From our discussions on why they feel there is a deficit in female engineers, Elena and Sophie recently provided some insight. Both women believe there continues to be a lack of role models from which girls and young women can identify. In recounting their formative years at school, they note it was mainly men that taught science or mathematics based subjects, and they suggest that disengagement of young female students begins at that early stage. Elena sums up their possible detachment: “If you don’t have anyone that reflects you and to that you can compare yourself to, you think this is something that’s not made for you.” And, in later years, as female students start to funnel down into selecting specific topics to focus on, it seems the hesitation and even aversion to enrolling in science courses doesn’t get much better.
Rather than her male science-led teachers, Elena credits her parents as being significantly influential. Elena’s father was a physicist and her mother a teacher. She recounts, “I had the perfect upbringing for a potential role in a scientific profession and therefore didn’t need external encouragement.”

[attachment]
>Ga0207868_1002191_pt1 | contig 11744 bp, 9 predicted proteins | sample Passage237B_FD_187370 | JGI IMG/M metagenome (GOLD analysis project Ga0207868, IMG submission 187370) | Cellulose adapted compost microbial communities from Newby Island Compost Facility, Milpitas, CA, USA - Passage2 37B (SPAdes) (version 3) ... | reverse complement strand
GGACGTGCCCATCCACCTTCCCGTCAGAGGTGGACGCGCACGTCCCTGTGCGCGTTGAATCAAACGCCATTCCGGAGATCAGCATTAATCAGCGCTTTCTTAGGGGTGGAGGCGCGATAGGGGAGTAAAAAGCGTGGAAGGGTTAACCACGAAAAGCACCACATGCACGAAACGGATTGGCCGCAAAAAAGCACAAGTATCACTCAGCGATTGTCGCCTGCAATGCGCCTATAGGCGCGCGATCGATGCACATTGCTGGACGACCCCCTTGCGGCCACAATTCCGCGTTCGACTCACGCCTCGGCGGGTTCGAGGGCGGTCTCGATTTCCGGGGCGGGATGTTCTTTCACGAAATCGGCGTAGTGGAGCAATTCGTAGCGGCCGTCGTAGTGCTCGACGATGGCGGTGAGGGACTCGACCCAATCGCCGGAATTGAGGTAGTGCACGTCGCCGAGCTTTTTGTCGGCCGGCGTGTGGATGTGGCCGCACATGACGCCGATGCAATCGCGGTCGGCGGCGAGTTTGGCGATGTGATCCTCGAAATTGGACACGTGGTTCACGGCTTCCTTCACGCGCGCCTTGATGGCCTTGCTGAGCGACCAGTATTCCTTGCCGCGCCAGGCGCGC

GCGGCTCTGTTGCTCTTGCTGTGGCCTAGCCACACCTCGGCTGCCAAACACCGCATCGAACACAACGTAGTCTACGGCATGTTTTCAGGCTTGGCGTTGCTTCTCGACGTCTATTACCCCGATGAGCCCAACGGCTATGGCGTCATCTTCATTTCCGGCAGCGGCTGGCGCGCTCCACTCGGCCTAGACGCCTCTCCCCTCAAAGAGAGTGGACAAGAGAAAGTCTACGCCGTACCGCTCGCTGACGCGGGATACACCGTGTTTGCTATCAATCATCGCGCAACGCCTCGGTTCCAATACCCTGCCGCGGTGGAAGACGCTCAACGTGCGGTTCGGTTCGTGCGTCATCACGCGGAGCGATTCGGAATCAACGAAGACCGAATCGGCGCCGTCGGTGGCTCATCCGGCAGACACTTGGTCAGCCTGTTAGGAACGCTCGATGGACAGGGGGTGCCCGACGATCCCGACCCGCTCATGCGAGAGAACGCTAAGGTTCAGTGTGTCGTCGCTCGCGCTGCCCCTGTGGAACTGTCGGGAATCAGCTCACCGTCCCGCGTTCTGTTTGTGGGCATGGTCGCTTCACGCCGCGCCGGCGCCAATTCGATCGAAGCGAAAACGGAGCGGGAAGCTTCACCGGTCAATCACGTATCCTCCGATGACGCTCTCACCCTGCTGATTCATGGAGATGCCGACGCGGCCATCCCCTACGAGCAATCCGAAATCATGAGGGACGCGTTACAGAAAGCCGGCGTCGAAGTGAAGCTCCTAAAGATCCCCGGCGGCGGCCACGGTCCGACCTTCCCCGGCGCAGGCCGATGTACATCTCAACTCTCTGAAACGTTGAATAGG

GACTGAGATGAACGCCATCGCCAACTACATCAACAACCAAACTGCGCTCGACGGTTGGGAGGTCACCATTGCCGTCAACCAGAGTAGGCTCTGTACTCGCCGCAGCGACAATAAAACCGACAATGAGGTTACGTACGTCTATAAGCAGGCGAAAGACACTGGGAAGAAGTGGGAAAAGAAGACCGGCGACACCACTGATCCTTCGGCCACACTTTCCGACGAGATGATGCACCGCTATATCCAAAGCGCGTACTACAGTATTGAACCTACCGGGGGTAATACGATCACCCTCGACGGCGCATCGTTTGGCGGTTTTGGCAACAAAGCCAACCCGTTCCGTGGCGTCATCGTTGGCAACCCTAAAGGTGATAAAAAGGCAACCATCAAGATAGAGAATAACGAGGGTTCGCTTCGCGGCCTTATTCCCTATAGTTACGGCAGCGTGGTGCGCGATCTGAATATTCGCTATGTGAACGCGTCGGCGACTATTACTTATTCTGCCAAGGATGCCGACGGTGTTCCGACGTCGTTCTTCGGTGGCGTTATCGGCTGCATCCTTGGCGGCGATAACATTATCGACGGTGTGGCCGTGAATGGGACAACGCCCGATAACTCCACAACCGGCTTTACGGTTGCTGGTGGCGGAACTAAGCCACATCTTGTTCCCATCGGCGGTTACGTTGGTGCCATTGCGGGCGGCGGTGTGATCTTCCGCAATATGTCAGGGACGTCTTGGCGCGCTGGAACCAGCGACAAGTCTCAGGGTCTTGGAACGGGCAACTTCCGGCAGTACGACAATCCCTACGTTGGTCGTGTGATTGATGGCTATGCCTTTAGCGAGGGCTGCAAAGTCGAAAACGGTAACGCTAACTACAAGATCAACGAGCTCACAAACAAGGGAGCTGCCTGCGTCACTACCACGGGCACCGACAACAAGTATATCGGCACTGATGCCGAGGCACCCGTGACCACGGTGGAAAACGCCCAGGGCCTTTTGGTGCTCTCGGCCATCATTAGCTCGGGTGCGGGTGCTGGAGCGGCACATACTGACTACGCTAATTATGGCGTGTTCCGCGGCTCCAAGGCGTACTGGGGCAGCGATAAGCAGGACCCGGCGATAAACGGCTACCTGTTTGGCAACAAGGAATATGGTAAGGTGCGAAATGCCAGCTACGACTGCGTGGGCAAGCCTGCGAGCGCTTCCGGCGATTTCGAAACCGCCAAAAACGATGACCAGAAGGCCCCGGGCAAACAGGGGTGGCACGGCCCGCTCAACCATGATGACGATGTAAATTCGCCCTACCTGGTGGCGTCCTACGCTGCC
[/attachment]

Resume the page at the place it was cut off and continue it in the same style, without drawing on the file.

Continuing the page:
Women and the world missing out
Both Elena and Sophie are emphatic that not only many women miss out on a fulfilling career, but society as a whole is missing out on half of the world’s talent and capacity to innovate. They also emphasise that this is becoming an increasingly important issue to resolve in the light of climate change. In helping to combat global warming, we need as diverse a population of engineers as possible, and within the engineering community, they stress there is concern over the lack of technical profiles. One reason for this, they suggest, is that half of the potential talent isn’t being part of the solution.